Related Articles

Nonviolent Power and the End of Domination, by Jack Duvall, International Center on Nonviolent Conflict,
Gandhi Center working paper.


International and National Days - Knols




Very Informative Piece on Mahatma Gandhi

Thanks Raogaaru,
For this informative piece, A timely piece on this great day.
I don't know somehow I missed it. I made some changes hope its acceptable to you.
With best regards,
Philip ariel
Raogaaru, pl add a picture at the top of the knol, if you can invite me as a co-other i can post one picture or stamp of Gamdhiji

P V Ariel - 24 Sep 2011

Thank you. At NITIE, we ask our students to post their assignments on Knol. That way the knowledge gathered by the students is available to all other students of the institute as well as other students in all institutions across the world. Many other faculty members in various countries are also doing the same and Knol now has many articles which are posted by students. Some of them are excellent and very useful articles.

Let us see how we will get more authors for Knol.

Thank you for the reply.

Narayana Rao - 24 Sep 2011

Great idea again,
Have a good day

P V Ariel - 24 Sep 2011

Thank you for the edits.

I am surprised to see that there are 258 page views in this week for this knol. This is what I call traction of Knol. If we at least post a useful theme first and then slowly add content, people are coming to the Knol platform.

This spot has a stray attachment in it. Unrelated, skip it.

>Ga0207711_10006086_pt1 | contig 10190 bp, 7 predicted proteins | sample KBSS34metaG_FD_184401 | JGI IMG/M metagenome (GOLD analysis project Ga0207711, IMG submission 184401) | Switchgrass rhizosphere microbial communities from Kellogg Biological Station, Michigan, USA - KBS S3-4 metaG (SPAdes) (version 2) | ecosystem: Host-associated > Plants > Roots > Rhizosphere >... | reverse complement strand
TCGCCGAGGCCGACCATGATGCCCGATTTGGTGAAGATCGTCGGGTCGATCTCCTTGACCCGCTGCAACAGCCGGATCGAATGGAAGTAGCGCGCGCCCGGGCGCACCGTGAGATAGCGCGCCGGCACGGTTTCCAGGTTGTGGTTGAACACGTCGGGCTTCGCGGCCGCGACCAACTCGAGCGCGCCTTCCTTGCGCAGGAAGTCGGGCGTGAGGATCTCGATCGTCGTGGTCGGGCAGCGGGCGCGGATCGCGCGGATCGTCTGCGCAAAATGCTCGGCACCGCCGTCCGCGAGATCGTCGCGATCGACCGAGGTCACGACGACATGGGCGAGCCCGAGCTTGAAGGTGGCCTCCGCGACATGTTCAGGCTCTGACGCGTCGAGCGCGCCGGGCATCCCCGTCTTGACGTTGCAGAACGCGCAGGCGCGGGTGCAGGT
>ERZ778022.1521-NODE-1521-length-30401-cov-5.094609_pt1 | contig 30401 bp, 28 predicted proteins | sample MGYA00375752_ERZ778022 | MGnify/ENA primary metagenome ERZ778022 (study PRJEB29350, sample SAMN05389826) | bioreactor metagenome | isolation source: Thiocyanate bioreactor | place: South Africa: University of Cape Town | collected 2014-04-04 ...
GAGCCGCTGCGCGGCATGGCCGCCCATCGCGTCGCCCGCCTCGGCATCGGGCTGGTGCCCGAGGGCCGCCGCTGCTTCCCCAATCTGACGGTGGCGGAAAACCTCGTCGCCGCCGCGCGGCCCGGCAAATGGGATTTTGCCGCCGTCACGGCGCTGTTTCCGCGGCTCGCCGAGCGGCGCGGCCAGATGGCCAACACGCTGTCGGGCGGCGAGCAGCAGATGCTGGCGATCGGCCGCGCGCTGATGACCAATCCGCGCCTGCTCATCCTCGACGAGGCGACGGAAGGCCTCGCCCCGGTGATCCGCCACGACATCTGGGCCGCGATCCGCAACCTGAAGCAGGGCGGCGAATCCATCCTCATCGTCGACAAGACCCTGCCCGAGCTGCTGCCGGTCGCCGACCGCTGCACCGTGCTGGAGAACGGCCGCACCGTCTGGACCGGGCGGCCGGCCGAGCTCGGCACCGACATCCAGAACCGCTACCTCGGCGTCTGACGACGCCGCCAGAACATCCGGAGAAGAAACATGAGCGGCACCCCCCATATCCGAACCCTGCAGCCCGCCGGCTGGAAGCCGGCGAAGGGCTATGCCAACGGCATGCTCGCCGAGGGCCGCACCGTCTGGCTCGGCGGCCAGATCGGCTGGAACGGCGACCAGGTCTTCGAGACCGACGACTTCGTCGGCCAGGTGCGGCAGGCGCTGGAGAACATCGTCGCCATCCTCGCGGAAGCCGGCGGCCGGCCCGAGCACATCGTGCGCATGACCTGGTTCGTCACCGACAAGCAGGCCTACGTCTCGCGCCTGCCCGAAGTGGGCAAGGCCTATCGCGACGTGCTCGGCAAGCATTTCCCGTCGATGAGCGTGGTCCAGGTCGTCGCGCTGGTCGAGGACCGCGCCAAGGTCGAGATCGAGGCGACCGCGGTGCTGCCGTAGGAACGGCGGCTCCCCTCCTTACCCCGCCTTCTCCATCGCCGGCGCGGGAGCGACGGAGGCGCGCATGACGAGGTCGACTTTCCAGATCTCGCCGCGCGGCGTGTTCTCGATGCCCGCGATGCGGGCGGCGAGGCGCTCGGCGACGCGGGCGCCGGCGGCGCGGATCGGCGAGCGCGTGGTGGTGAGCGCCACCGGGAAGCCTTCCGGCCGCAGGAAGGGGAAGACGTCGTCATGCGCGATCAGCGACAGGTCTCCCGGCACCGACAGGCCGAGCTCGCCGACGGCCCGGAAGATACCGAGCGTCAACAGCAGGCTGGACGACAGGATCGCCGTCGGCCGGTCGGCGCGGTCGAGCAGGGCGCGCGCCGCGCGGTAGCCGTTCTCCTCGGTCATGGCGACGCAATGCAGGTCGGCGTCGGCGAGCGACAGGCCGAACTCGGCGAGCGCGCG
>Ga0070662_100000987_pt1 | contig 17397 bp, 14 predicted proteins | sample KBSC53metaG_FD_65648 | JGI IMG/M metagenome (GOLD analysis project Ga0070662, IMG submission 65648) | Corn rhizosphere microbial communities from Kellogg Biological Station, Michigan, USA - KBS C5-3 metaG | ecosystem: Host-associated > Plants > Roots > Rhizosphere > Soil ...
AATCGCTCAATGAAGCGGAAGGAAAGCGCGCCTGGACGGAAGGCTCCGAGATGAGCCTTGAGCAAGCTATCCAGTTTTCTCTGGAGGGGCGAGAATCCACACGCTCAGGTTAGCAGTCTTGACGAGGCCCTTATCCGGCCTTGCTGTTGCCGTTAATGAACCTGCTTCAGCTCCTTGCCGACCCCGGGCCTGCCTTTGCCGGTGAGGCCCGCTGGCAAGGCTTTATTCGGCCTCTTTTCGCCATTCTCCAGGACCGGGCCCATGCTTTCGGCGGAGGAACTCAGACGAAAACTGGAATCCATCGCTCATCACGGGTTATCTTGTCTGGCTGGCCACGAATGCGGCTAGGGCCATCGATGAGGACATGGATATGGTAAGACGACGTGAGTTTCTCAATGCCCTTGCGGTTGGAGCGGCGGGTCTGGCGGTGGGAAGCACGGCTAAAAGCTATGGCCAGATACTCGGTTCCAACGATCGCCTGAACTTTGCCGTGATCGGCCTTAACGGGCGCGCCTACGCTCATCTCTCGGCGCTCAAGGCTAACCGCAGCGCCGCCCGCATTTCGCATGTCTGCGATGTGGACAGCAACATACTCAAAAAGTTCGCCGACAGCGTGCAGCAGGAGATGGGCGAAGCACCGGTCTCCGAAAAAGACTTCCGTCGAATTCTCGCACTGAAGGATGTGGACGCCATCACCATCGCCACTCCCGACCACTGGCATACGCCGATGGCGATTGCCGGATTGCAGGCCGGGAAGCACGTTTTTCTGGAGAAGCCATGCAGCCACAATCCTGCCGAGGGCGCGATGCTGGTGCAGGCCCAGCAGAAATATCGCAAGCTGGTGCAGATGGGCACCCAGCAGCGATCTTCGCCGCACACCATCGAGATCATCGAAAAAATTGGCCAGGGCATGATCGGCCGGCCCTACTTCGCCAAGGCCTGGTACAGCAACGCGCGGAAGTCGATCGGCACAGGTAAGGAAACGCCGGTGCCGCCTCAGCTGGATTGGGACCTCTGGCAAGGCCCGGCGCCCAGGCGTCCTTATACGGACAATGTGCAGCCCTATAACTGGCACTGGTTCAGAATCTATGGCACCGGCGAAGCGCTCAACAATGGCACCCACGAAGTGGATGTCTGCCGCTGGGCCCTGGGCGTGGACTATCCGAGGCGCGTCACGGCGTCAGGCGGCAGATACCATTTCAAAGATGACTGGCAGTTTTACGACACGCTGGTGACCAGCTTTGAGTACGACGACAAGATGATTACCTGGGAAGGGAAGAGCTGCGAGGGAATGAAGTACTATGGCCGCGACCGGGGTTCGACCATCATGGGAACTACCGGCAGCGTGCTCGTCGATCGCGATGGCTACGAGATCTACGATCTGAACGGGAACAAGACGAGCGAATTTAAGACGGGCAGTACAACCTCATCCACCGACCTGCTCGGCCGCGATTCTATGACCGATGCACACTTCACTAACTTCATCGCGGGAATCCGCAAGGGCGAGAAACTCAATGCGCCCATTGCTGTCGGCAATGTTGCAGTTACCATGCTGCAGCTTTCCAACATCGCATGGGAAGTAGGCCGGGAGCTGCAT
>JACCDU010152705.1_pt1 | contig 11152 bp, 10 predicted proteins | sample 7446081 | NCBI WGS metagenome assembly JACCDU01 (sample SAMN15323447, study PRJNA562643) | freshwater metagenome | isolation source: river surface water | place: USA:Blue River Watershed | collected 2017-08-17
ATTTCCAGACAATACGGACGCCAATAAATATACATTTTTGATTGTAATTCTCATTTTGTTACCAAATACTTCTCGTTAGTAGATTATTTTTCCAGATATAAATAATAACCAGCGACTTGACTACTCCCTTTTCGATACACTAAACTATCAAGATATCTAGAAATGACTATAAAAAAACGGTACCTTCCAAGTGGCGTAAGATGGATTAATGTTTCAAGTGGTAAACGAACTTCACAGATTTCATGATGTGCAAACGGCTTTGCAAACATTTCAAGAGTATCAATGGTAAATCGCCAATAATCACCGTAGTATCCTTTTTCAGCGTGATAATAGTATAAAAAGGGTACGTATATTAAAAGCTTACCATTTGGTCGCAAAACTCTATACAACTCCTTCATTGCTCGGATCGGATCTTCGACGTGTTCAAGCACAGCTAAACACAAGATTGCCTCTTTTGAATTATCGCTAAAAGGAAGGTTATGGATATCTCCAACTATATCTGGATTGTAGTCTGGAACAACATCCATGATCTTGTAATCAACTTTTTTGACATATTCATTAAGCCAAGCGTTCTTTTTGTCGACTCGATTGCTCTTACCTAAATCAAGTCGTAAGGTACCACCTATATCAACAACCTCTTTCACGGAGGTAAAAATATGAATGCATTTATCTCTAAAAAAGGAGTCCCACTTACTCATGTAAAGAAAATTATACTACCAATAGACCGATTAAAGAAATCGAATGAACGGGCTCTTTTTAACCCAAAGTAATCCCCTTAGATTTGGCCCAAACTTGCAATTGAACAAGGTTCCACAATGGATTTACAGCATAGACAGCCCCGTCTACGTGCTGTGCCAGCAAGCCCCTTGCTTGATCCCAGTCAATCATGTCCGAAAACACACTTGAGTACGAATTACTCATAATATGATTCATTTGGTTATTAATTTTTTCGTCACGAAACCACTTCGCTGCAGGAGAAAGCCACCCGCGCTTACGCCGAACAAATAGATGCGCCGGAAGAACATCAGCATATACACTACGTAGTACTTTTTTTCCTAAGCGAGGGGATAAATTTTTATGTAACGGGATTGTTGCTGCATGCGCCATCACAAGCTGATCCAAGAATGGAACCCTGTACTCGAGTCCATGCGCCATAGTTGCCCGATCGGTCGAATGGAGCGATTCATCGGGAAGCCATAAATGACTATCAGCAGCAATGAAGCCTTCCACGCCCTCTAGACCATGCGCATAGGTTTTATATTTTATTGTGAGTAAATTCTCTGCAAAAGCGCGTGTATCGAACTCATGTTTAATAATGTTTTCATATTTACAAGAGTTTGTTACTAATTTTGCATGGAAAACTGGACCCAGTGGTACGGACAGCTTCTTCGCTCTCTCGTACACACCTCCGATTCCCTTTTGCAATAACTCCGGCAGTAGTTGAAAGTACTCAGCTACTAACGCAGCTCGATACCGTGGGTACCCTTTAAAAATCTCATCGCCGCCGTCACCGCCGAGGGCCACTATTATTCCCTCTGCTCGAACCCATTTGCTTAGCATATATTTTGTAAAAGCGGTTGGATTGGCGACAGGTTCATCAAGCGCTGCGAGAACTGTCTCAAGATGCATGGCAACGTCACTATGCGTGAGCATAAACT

We need to appreciate an author if he starts a good theme. Then encourage him to add more and more content. Social media articles take time to develop. Visitors also understand it and appreciate it and cooperate with you. It will be good if existing knol authors recruit one additional knol author by December 2011. Such a campaign will double knol authors and increase knols and visitors.

Narayana Rao - 24 Sep 2011


P V Ariel - 03 Oct 2010

It is nice and also contacting Shafali is also a good initiative. Collaboration among Knol authors in enhance because of such requests and permissions.

Thank you.

Narayana Rao - 03 Oct 2010

I just added one more pic of Shafali with her permission, is that ok the place where I placed?

P V Ariel - 03 Oct 2010

Thats really good, let us think of new ideas to promote our knols as well the Knol platform